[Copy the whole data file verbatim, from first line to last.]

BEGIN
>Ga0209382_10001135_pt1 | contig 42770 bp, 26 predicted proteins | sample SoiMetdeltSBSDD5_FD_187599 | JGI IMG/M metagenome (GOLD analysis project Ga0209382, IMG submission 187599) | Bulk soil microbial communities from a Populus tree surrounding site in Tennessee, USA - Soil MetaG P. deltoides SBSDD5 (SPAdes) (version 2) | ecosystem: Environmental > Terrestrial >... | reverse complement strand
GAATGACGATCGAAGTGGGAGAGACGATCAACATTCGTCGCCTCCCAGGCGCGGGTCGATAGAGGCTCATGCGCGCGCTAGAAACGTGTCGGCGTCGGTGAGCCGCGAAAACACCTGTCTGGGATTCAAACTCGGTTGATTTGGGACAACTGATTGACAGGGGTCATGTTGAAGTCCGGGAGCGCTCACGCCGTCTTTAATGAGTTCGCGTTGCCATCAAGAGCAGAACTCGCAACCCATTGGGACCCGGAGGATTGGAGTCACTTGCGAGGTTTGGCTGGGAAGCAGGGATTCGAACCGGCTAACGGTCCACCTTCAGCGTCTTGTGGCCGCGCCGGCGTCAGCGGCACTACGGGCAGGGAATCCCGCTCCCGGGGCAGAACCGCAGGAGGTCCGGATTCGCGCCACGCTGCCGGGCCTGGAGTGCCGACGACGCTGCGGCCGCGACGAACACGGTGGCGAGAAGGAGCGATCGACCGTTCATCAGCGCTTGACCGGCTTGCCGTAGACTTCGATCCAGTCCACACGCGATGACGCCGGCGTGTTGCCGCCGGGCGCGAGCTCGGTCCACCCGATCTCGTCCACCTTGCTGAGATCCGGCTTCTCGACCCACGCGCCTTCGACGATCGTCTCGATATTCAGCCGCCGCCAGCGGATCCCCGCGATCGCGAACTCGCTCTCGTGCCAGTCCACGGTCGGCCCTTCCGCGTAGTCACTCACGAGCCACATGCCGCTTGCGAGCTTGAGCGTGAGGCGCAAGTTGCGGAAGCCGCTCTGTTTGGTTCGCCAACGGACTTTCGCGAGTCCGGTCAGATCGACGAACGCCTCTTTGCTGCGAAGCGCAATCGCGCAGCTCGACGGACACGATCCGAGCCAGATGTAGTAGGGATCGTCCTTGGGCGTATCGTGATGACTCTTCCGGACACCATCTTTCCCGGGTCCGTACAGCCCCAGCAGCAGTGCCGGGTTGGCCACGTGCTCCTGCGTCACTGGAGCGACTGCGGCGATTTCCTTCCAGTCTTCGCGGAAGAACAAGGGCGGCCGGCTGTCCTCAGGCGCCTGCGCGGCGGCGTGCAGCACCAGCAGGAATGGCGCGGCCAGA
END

>Ga0209382_10001135_pt1 | contig 42770 bp, 26 predicted proteins | sample SoiMetdeltSBSDD5_FD_187599 | JGI IMG/M metagenome (GOLD analysis project Ga0209382, IMG submission 187599) | Bulk soil microbial communities from a Populus tree surrounding site in Tennessee, USA - Soil MetaG P. deltoides SBSDD5 (SPAdes) (version 2) | ecosystem: Environmental > Terrestrial >... | reverse complement strand
GAATGACGATCGAAGTGGGAGAGACGATCAACATTCGTCGCCTCCCAGGCGCGGGTCGATAGAGGCTCATGCGCGCGCTAGAAACGTGTCGGCGTCGGTGAGCCGCGAAAACACCTGTCTGGGATTCAAACTCGGTTGATTTGGGACAACTGATTGACAGGGGTCATGTTGAAGTCCGGGAGCGCTCACGCCGTCTTTAATGAGTTCGCGTTGCCATCAAGAGCAGAACTCGCAACCCATTGGGACCCGGAGGATTGGAGTCACTTGCGAGGTTTGGCTGGGAAGCAGGGATTCGAACCGGCTAACGGTCCACCTTCAGCGTCTTGTGGCCGCGCCGGCGTCAGCGGCACTACGGGCAGGGAATCCCGCTCCCGGGGCAGAACCGCAGGAGGTCCGGATTCGCGCCACGCTGCCGGGCCTGGAGTGCCGACGACGCTGCGGCCGCGACGAACACGGTGGCGAGAAGGAGCGATCGACCGTTCATCAGCGCTTGACCGGCTTGCCGTAGACTTCGATCCAGTCCACACGCGATGACGCCGGCGTGTTGCCGCCGGGCGCGAGCTCGGTCCACCCGATCTCGTCCACCTTGCTGAGATCCGGCTTCTCGACCCACGCGCCTTCGACGATCGTCTCGATATTCAGCCGCCGCCAGCGGATCCCCGCGATCGCGAACTCGCTCTCGTGCCAGTCCACGGTCGGCCCTTCCGCGTAGTCACTCACGAGCCACATGCCGCTTGCGAGCTTGAGCGTGAGGCGCAAGTTGCGGAAGCCGCTCTGTTTGGTTCGCCAACGGACTTTCGCGAGTCCGGTCAGATCGACGAACGCCTCTTTGCTGCGAAGCGCAATCGCGCAGCTCGACGGACACGATCCGAGCCAGATGTAGTAGGGATCGTCCTTGGGCGTATCGTGATGACTCTTCCGGACACCATCTTTCCCGGGTCCGTACAGCCCCAGCAGCAGTGCCGGGTTGGCCACGTGCTCCTGCGTCACTGGAGCGACTGCGGCGATTTCCTTCCAGTCTTCGCGGAAGAACAAGGGCGGCCGGCTGTCCTCAGGCGCCTGCGCGGCGGCGTGCAGCACCAGCAGGAATGGCGCGGCCAGA